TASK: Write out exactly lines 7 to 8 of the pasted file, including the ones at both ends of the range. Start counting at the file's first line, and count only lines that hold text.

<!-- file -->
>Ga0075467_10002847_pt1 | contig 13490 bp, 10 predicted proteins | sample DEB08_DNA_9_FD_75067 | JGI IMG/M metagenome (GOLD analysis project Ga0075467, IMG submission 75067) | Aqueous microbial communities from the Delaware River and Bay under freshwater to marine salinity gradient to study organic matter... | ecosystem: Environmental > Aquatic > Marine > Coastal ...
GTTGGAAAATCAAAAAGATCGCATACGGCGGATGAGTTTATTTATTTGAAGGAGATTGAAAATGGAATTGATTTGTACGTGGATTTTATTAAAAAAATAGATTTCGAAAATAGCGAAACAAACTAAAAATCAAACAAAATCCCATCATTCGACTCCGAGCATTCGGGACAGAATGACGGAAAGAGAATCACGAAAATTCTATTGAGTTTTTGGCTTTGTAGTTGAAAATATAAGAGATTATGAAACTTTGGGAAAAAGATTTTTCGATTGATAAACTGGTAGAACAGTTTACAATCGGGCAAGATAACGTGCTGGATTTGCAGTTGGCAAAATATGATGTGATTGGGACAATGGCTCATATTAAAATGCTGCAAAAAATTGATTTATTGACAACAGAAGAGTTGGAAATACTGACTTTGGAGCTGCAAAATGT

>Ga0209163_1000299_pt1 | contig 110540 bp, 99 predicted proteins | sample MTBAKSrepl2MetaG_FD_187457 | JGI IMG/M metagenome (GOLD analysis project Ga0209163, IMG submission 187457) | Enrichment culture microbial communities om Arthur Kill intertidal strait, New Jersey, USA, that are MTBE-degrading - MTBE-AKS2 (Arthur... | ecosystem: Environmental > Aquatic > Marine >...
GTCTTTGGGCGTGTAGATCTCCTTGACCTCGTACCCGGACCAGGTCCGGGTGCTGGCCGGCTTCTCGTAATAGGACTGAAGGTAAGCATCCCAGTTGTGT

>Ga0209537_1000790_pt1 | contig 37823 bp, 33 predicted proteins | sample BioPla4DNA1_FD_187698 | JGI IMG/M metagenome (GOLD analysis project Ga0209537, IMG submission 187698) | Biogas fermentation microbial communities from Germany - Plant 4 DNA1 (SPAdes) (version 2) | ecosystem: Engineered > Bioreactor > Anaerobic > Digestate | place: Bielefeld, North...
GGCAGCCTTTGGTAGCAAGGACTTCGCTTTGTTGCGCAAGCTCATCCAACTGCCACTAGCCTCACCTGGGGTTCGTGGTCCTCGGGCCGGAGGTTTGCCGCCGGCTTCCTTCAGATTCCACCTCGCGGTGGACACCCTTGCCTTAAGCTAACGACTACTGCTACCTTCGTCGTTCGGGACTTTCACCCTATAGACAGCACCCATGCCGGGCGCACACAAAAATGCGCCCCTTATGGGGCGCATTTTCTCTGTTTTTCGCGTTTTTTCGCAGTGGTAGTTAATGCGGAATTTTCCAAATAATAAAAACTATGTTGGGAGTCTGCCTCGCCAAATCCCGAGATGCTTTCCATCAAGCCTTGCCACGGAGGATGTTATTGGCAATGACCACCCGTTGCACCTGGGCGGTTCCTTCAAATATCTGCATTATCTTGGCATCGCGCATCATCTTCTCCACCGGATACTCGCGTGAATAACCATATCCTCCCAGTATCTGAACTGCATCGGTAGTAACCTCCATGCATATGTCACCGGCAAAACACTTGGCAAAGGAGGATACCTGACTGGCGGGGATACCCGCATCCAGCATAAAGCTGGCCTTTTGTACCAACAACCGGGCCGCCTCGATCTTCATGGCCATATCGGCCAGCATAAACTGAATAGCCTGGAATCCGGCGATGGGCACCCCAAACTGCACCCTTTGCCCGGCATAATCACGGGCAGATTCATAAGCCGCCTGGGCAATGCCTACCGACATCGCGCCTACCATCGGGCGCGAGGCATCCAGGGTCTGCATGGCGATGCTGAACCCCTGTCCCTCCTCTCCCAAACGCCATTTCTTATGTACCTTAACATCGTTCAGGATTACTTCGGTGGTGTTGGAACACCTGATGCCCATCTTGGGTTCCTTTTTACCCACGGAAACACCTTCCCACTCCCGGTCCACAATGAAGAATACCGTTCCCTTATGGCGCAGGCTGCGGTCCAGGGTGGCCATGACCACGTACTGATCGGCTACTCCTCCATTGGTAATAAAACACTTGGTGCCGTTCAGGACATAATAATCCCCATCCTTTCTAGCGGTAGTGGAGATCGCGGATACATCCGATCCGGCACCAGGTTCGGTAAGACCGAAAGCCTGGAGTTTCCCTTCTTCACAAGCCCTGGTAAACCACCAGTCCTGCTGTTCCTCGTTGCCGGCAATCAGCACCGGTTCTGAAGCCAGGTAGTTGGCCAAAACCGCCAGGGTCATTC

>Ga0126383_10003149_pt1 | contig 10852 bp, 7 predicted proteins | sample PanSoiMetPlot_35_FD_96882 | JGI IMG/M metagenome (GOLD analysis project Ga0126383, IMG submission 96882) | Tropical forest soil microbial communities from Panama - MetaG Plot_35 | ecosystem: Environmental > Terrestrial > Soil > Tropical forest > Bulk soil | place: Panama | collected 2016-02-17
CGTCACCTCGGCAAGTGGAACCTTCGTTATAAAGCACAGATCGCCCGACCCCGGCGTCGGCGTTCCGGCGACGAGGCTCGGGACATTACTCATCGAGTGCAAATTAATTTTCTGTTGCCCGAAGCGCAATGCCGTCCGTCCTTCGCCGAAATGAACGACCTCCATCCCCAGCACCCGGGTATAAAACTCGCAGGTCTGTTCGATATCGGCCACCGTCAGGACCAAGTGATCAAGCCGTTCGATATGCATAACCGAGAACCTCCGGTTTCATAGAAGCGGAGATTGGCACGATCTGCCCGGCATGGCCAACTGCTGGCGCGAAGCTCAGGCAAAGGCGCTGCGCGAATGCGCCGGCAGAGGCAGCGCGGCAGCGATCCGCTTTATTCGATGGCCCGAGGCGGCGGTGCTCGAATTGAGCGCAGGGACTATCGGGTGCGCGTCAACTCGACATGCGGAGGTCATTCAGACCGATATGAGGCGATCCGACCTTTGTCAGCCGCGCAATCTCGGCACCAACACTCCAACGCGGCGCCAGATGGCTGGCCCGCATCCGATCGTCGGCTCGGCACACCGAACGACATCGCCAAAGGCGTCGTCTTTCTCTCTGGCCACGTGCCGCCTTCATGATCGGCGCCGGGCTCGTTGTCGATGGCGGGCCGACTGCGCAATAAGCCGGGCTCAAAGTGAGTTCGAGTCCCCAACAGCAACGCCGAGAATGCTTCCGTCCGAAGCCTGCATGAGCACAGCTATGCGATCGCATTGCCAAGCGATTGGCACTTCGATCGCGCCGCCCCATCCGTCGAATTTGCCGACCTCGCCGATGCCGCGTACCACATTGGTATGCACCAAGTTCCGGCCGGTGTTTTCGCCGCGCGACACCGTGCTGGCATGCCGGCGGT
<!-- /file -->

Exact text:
>Ga0126383_10003149_pt1 | contig 10852 bp, 7 predicted proteins | sample PanSoiMetPlot_35_FD_96882 | JGI IMG/M metagenome (GOLD analysis project Ga0126383, IMG submission 96882) | Tropical forest soil microbial communities from Panama - MetaG Plot_35 | ecosystem: Environmental > Terrestrial > Soil > Tropical forest > Bulk soil | place: Panama | collected 2016-02-17
CGTCACCTCGGCAAGTGGAACCTTCGTTATAAAGCACAGATCGCCCGACCCCGGCGTCGGCGTTCCGGCGACGAGGCTCGGGACATTACTCATCGAGTGCAAATTAATTTTCTGTTGCCCGAAGCGCAATGCCGTCCGTCCTTCGCCGAAATGAACGACCTCCATCCCCAGCACCCGGGTATAAAACTCGCAGGTCTGTTCGATATCGGCCACCGTCAGGACCAAGTGATCAAGCCGTTCGATATGCATAACCGAGAACCTCCGGTTTCATAGAAGCGGAGATTGGCACGATCTGCCCGGCATGGCCAACTGCTGGCGCGAAGCTCAGGCAAAGGCGCTGCGCGAATGCGCCGGCAGAGGCAGCGCGGCAGCGATCCGCTTTATTCGATGGCCCGAGGCGGCGGTGCTCGAATTGAGCGCAGGGACTATCGGGTGCGCGTCAACTCGACATGCGGAGGTCATTCAGACCGATATGAGGCGATCCGACCTTTGTCAGCCGCGCAATCTCGGCACCAACACTCCAACGCGGCGCCAGATGGCTGGCCCGCATCCGATCGTCGGCTCGGCACACCGAACGACATCGCCAAAGGCGTCGTCTTTCTCTCTGGCCACGTGCCGCCTTCATGATCGGCGCCGGGCTCGTTGTCGATGGCGGGCCGACTGCGCAATAAGCCGGGCTCAAAGTGAGTTCGAGTCCCCAACAGCAACGCCGAGAATGCTTCCGTCCGAAGCCTGCATGAGCACAGCTATGCGATCGCATTGCCAAGCGATTGGCACTTCGATCGCGCCGCCCCATCCGTCGAATTTGCCGACCTCGCCGATGCCGCGTACCACATTGGTATGCACCAAGTTCCGGCCGGTGTTTTCGCCGCGCGACACCGTGCTGGCATGCCGGCGGT